Wednesday, August 7, 2013

Autism and Middle School- OH MY!

Starting the new school year can be tough on any kiddo. Transitioning to middle school is probably one of the biggest anxiety inducing transitions! Now- let's throw autism into the mix, and the challenges become more intense. Kids with autism usually have struggles with things changing, and a new school year is chock full of changes. New schedules and routines to get used to. New teachers, finding classrooms, finding lockers, having gym EVERY SINGLE DAY (is that just me?) , new educational and behavioral expectations, new rules for 7 DIFFERENT CLASSES!! Anxiety and stress are at maximum levels, meltdown probability  at 99-100%. PLEASEDONTLETITHAPPENATSCHOOL! ( I am already freaking out.)

On top of everything else- the change of seasons affects our kiddos, especially those who are very sensitive to certain types of clothing. School shopping has to be an exact science- but we all know it never is.  Middle school also means much less outdoor energy release, and much more indoor, have to sit, listen, and cope.  Gym (as much as I dread it) will be The Boy's only physical release opportunity- which sounds great- but gym is his least favorite class.  I am not counting on it to be a good way for him to get the much needed movement and exercise he needs to regroup. (Freaking out more now)

Although I try to keep bedtimes consistent throughout summer- it is a losing battle.  Not only will I have to get him adjusted to regular bedtimes again- he will have to get up earlier, eat, take his meds, get dressed and get ready- probably with ZERO TV time.... (I am seriously starting to hyperventilate).

Once they are at school, the sounds, sights, smells are all new stimuli that is very likely to put sensitive sensory systems into hyperdrive. (I need a drink).

What about the teachers that don't know how to work with an autistic kid?  We have had meetings, made sure a "Meet The Boy" letter was circulated, not to mention the numerous calls, and emails over the summer with concerns. But how is that all going to work out the first day, week, month?  (Somebody get me a glass of wine)

Yes, there are some positives, The Boy doesn't care about a new backpack, isn't too concerned with clothes, and will more than likely do well once he learns his schedule and that daily routine is established.  (Feeling a little calmer-maybe)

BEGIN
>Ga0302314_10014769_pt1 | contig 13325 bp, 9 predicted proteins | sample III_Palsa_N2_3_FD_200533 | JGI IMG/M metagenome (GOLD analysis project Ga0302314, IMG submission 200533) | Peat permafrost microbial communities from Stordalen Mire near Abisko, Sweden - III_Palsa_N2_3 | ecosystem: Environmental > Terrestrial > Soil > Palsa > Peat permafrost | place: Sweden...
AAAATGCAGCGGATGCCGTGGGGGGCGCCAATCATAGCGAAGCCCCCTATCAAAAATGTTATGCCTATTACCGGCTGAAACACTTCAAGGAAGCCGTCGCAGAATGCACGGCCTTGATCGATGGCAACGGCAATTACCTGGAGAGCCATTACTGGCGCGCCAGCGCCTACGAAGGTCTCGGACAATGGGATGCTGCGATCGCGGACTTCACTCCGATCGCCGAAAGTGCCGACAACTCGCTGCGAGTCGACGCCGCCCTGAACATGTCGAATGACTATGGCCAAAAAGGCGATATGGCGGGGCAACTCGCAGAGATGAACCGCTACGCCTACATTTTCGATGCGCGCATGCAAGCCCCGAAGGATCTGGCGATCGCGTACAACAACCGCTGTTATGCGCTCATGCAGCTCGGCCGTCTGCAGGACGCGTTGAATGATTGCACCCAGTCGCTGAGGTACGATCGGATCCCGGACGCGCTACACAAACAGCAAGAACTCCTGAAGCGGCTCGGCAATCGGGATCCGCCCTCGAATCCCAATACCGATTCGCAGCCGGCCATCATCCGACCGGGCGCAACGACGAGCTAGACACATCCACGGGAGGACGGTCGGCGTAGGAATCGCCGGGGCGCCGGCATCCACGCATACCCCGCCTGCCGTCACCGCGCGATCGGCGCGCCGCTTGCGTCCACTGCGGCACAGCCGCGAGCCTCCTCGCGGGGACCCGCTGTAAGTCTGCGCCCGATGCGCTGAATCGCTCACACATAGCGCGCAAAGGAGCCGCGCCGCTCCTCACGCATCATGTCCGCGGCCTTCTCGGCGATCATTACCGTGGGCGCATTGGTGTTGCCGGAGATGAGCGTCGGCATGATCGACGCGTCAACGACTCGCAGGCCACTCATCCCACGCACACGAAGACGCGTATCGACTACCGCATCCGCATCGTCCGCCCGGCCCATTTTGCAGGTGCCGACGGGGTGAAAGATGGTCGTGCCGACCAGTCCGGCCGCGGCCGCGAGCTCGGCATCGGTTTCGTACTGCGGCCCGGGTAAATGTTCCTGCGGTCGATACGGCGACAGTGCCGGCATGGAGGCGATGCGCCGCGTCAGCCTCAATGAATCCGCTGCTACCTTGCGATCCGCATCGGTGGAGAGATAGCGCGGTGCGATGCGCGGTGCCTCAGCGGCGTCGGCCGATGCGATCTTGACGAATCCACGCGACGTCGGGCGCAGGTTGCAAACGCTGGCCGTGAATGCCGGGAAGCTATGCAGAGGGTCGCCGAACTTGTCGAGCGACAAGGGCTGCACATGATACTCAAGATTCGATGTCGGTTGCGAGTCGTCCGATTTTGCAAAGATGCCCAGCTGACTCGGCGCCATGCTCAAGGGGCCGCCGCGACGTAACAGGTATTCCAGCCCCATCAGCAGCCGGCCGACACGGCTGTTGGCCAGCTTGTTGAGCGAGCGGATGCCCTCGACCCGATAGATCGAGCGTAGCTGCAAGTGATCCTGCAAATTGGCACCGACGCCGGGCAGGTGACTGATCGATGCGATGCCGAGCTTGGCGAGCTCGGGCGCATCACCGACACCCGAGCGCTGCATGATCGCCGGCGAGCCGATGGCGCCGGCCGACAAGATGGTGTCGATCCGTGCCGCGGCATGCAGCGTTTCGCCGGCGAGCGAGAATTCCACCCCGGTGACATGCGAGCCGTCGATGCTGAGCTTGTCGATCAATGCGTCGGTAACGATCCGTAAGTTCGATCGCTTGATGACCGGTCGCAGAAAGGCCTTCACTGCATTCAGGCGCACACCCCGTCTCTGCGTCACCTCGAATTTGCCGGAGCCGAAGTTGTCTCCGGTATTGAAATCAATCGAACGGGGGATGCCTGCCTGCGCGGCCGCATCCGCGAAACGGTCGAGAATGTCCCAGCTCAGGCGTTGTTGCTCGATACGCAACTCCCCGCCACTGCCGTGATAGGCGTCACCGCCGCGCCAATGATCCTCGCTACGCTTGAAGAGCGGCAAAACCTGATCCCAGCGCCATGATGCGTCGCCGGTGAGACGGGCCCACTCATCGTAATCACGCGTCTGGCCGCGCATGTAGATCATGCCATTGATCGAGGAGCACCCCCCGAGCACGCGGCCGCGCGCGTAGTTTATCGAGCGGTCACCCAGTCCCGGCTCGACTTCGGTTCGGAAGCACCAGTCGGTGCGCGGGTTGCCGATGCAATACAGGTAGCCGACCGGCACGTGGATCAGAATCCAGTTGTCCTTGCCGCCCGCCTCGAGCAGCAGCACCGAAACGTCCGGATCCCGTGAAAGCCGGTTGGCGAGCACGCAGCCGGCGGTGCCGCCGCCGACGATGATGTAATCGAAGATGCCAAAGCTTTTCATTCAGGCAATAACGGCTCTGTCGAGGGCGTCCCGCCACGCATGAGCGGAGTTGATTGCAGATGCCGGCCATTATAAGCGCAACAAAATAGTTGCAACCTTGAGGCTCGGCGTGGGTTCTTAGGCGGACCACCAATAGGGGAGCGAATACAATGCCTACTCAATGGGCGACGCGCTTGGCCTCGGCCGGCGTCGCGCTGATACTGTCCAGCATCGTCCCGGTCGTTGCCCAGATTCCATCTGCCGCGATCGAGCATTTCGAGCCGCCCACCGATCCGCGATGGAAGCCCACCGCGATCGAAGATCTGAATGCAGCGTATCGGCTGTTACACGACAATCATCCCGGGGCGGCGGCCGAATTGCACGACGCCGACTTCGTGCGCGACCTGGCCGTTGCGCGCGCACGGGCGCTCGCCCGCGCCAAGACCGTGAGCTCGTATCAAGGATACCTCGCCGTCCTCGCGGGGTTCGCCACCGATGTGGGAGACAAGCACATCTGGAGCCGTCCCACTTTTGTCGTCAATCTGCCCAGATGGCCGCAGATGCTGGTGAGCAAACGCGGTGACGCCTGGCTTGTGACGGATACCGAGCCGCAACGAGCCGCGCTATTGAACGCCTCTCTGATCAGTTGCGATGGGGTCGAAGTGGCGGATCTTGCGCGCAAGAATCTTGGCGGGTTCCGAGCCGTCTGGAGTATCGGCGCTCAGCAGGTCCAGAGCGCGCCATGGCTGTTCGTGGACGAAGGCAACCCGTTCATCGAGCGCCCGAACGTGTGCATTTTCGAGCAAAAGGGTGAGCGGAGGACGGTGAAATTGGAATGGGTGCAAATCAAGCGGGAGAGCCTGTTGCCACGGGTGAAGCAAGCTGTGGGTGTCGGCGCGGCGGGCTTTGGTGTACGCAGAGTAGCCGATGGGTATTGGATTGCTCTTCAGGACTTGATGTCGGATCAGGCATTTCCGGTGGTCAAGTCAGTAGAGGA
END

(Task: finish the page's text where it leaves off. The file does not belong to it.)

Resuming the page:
I wish I could say that the elementary school has well prepared him for the changes that are coming.  Working with him over the summer- I hope to have got him somewhat caught up- since he was never challenged in elementary school. Educational anxiety is the last thing he needs.... (PITA mom gearing up)

So here are are some things I have thought of- this is by no means everything, so  please comment with your tips and hints!  We have to stick together! 

Good Luck to us all!!!

Prepare yourself!!! A calm mom and dad are better able to help a child create a smooth back to school transition. 

Find or create social stories to help your child with any concerns about getting ready for and going to school. (Yes- even for Tweens and Teens!)

Re-set their internal clock! Early to bed, early to rise. (This will probably not earn you any points if you have a late sleeper- but we all know how erratic our ASD kiddos sleep patterns can be!)

Get a list of school supplies and put together a backpack WITH your child! They may have old favorites from the previous year- incorporate those if possible.  

Let your child pick out their outfit (with guidance if necessary), and lay it out the night before. By both of you working together to pick an outfit the night before, anxieties about “what will I wear” are reduced. Additionally, having the outfit picked out the night before speeds up getting out the door the next day.  (Tweens and Teens on the spectrum want to be cool and fit in, let them help with the clothes shopping!)

Put yourself out there! Make it clear to teachers and administration that you are available to answer questions and provide support for your kiddo. Make sure they have your phone number and email address and encourage them to use it!!  Be polite, but be firm, this is your kiddos education and you take it seriously, and you expect no less from the school.

Have confidence in your child’s abilities. They are smart,capable, and ready to learn, if given the right environment and right tools. Help make sure they have these tools and they will be the best they can be! 


HERE ARE SOME TIPS FROM READERS AT Red Vines and Red Wine on Facebook

Jennifer R:  Make appointments with teachers/principal and get them into the school as many times as possible for an easy transition.

Lauren W: Don't wait till the first day to introduce new school shoes!!!! It takes mine about 2 weeks to like new shoes!!! Lol

Jess M: start talking about the coming changes and getting the routine started it will make it sooo much smoother to transition